The game to play: Deathloop
The latest game from Arkane Studios (Dishonored, Prey), gives a comedic spin on those venerable sneak-and-stabbers, sending players into a bizarre time loop that can only be escaped through wonton murder. Luckily, nobody makes getting ridiculously wonton more fun than Arkane. Despite some structural issues, Deathloop is pure fun for most of its run, especially if you dip into its multiplayer mechanic, which task other players with invading your world and getting in your way—but in a fun, murder-y kind of style.
“The subsequent games of cat-and-mouse between two superpowered killers whose powers include invisibility, telekinesis, disguise, and more are the most thrilling moments that Deathloop has on offer—especially for a game whose other enemy variety comes down almost entirely to ‘this guy has a shotgun, this guy has a knife.’ Cribbing liberally from Dark Souls’ groundbreaking invasion mechanic, Julianna’s drop-ins force Colt players to expand their repertoire aggressively and consider new avenues of attack, contending with an opponent who likely knows the map, and all its attendants tricks and loopholes, at least as well as they do. Not even occasional problems with latency (hopefully alleviated once more than a handful of people have the game) can’t detract from the thrill of getting the drop on your opponent in the midst of an invasion, or putting together the perfect build to slip lethally into their blind spots.”
We’ve had plenty of great film coverage on the site this week, including A.A. Dowd and Katie Rife’s extended coverage of the Toronto International Film Festival—especially Katie’s thoughtful attempt to grapple with the issues surrounding the new Alanis Morissette documentary. But if we can only recommend one article this week (what a weird stricture), it has to be Dowd’s other great contribution to the pop culture discourse this week (month, year): His definitive, complete ranking of every song by pop-punk mainstays Weezer. As Dowd’s colleagues, we’re genuinely worried about him after accomplishing this mammoth task, while also in awe of his ability to both put “Beverly Hills” in its place—nearly dead last, as it happens—and to explain what makes the band so open to ride-or-die devotion. Here’s a quick snippet from said “Hills” pan—wouldn’t want to spoil anything closer to the top of the list—but seriously: It’s worth reading the whole, massive thing, if just to wrestle with the legacy of a band in such constant conversation with its own back catalogue (and Dowd’s apparently endless ability to tell you why so many Weezer songs are so mediocre without ever repeating himself).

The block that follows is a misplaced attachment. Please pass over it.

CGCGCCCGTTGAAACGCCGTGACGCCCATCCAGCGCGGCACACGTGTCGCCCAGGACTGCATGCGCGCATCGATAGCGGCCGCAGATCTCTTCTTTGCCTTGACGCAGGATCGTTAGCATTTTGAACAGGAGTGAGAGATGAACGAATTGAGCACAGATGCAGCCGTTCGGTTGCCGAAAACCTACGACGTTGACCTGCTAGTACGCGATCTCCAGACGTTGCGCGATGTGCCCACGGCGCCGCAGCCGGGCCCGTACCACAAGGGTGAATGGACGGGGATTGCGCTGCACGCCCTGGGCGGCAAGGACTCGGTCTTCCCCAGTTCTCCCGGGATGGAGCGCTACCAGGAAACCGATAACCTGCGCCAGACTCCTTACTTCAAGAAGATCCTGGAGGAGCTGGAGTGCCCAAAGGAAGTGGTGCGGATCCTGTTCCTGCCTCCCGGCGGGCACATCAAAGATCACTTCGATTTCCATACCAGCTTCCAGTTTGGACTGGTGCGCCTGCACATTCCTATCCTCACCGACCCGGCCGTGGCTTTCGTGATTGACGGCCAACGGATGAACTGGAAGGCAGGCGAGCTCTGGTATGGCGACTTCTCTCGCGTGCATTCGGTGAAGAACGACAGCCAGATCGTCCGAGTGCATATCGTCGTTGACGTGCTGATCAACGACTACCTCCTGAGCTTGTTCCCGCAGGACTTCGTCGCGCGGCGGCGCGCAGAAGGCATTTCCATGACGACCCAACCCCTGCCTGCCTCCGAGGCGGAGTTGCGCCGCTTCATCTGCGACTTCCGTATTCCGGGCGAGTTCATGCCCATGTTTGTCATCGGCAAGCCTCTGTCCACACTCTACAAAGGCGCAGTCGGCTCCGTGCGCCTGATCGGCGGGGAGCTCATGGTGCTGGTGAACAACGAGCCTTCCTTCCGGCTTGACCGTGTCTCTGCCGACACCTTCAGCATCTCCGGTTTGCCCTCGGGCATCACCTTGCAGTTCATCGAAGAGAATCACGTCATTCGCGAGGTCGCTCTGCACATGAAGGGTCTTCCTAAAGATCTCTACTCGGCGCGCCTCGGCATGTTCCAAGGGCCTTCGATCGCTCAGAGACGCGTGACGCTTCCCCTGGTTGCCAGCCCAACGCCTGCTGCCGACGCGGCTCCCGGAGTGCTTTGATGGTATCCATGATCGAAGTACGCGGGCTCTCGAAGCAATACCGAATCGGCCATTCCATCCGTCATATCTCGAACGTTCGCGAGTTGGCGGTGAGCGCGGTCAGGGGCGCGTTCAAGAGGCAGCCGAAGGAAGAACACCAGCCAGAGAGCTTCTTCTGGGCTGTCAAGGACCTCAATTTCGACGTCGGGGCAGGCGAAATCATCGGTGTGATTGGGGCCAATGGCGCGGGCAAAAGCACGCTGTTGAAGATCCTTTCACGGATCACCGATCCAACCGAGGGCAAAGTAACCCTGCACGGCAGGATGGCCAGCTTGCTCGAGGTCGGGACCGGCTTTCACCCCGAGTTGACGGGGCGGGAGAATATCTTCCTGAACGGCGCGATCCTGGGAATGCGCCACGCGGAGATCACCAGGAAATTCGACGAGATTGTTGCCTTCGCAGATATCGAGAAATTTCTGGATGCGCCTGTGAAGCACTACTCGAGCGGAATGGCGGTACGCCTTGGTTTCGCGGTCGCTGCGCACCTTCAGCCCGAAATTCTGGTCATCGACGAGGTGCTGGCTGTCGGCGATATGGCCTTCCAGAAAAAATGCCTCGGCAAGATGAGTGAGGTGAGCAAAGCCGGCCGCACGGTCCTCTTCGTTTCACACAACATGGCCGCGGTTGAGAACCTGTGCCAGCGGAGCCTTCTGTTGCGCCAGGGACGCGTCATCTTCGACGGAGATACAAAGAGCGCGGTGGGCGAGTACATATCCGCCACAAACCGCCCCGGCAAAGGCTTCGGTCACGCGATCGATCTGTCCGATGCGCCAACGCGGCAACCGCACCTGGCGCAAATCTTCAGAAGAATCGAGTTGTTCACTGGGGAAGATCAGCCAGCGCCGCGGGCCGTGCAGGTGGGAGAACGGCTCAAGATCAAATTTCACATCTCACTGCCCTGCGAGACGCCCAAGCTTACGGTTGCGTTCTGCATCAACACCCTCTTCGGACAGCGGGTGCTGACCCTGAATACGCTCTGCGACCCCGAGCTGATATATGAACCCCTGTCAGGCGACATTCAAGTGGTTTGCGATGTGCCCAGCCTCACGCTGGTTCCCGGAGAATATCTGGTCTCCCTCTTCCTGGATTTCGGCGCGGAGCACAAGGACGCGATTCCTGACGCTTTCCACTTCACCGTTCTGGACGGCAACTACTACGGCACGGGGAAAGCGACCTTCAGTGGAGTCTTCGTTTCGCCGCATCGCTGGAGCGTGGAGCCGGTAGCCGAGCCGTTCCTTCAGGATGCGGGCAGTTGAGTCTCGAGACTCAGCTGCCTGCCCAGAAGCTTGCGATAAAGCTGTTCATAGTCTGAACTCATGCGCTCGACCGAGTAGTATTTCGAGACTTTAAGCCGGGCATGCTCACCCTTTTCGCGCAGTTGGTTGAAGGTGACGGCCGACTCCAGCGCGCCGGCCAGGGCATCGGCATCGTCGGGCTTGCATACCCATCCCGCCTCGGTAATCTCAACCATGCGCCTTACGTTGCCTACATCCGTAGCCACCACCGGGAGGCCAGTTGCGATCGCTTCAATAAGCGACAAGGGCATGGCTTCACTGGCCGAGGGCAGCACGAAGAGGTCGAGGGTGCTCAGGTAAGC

“To this day, Weezer’s highest charting single—which makes sense, as it’s about as close to the lowest common denominator as the band has ever sunk. A lumbering monument to the pursuit of wealth and luxury, “Beverly Hills” matches its vapidity of message with a McMansion’s worth of painful musical ideas: the clumsy half-rapping of the verses, the annoying “gimme, gimme” rejoinder of the chorus, the talkbox solo of the bridge. Even louder than the caveman thud of Pat Wilson’s opening drum salvo was the sound of dyed-in-the-wool diehards stampeding for the exit, finally ready to accept that the glory days of Pinkerton weren’t coming back.”